Remote Access and Mobile Device Security Policies: Best Practices

June 14, 2011 by Tom Kellermann
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Updated September 10, 2020: This post was originally published on June 14, 2011, and has been updated to reflect technology and industry changes.

As our network security architectures have improved, so too have the threats that they face from would-be intruders.

With the consumerization of IT and the subsequent dramatic uptick in personal mobile devices being brought onto our corporate campuses, organizations must create a sustainable mobile risk management policy in order to keep their data and people safe. Managing the risk posed by smart-phones and other mobile/wireless devices will help to curb your threat profile, as well as reduce your exposure to data hacking, and is paramount for your strategy moving forward.

What is a mobile device security policy?

A mobile device security policy, sometimes called a Bring Your Own Device (BYOD) policy, is a way for organizations to protect themselves from potential data security incidents. It can include everything from carrier activation and encryption technologies to security certificates and procedures for taking inventory of mobile device data. As our workplaces and organizations are flooded with more personal and company-issued devices, there is a lot to consider when it comes to implementing a mobile device security policy.

Here are some best practices to follow within the wireless infrastructure to create a safe transmission space. You can use these guidelines as a check list to start securing your data.

Remote Access and Mobile Device Security Policy Guidelines

  1. Establish and post non-employee wireless device use policy within your facility.
  2. Pre-designate mobile device rights and privileges for all job positions within your organization. Limit System Administrator rights.
  3. Inventory each access point within your network, including those that are wireless or remote, both inside and outside of the firewall.
  4. Ensure that all external communications with internal networks must pass through a firewall.
  5. Employ a network access control solution for all devices.
  6. Laptops, tablets and mobile devices need to have power-up passwords and must be set to automatically lock if left idle for a significant period of time (e.g. 10 minutes).
  7. Encrypt data on any mobile devices - specifically data at rest and external memory devices.
  8. All secure areas shall be governed as secure wireless zones wherein devices shall have limited functionality in accordance with security policy.
  9. Dynamic/location-based policy management shall exist for all mobile devices both on campus and off campus.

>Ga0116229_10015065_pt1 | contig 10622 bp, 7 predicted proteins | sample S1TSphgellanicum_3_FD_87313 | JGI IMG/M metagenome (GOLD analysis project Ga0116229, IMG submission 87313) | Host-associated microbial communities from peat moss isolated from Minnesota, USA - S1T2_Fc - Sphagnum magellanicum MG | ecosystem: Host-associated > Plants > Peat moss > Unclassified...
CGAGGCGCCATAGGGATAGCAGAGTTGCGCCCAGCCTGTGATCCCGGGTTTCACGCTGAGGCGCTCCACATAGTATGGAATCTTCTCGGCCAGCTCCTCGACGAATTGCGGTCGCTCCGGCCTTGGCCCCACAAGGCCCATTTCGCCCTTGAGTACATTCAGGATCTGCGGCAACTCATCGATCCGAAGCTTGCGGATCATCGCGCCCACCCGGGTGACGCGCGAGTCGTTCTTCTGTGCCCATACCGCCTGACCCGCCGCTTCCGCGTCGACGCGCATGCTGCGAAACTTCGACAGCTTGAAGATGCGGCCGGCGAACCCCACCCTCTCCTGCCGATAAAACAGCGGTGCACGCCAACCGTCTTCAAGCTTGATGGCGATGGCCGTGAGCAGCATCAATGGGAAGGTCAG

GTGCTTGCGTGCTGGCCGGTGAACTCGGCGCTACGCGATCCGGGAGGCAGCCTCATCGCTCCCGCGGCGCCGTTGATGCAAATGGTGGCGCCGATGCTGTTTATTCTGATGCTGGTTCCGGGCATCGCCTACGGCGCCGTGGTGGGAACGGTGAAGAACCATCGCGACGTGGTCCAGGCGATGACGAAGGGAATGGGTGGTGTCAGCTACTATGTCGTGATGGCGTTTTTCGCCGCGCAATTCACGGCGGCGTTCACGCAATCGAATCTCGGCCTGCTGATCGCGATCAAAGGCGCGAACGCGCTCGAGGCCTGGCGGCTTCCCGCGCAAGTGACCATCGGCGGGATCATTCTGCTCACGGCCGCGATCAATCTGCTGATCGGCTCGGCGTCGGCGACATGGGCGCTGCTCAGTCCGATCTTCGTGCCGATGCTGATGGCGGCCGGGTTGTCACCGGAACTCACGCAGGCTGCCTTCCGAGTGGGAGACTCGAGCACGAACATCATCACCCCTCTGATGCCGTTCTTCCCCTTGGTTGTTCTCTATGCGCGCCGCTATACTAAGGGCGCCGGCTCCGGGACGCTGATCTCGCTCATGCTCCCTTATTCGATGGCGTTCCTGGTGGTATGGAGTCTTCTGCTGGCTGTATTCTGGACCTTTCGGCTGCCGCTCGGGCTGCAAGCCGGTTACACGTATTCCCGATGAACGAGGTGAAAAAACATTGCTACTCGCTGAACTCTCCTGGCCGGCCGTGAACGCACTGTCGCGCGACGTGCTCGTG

10. Mobile devices shall have an application white-listing capability and also block the installation of non-approved software.
  11. Maintain the capacity to remotely "wipe" any data contained on mobile devices.
  12. Maintain the capacity to control under what circumstances sensitive data may be downloaded to an employee's laptop, tablet or any other mobile device.
  13. Prohibit users from remotely accessing your network through an insecure connection.
  14. External access to sensitive data shall be encrypted using a minimum of SSL and preferably AES.
  15. Limit session lifetimes.
  16. In secure locations or circumstances, have all unnecessary services and applications on each device disabled.
  17. Establish policies around the use of social or collaborative networks. Review these semi-annually and inform your employee of these updates when the update affects them or involves their activities.
  18. Encrypt sensitive data being sent by e-mail.
  19. Employ data leakage or data loss prevention software.
  20. Keep logs and enforce real-time alerts based on rules or heuristics for suspicious activities both physical and cyber.
  21. Monitor physical and wireless activities when accessing secure areas. Continuous monitoring of any radio frequency service like Wi-Fi, Bluetooth or cellular is paramount to limit espionage.


Learn more about securing your corporate spaces today.

Tom Kellermann previously held the position of CTO for AirPatrol, an Inpixon Company. In 2020, he was appointed to the Cyber Investigations Advisory Board for the United States Secret Service. On January 19, 2017, Tom was appointed the Wilson Center’s Global Fellow for Cyber Policy. In 2008 Tom was appointed a commissioner on the Commission on Cyber Security for the 44th President of the United States. In 2003 he co-authored the Book “Electronic Safety and Soundness: Securing Finance in a New Age.”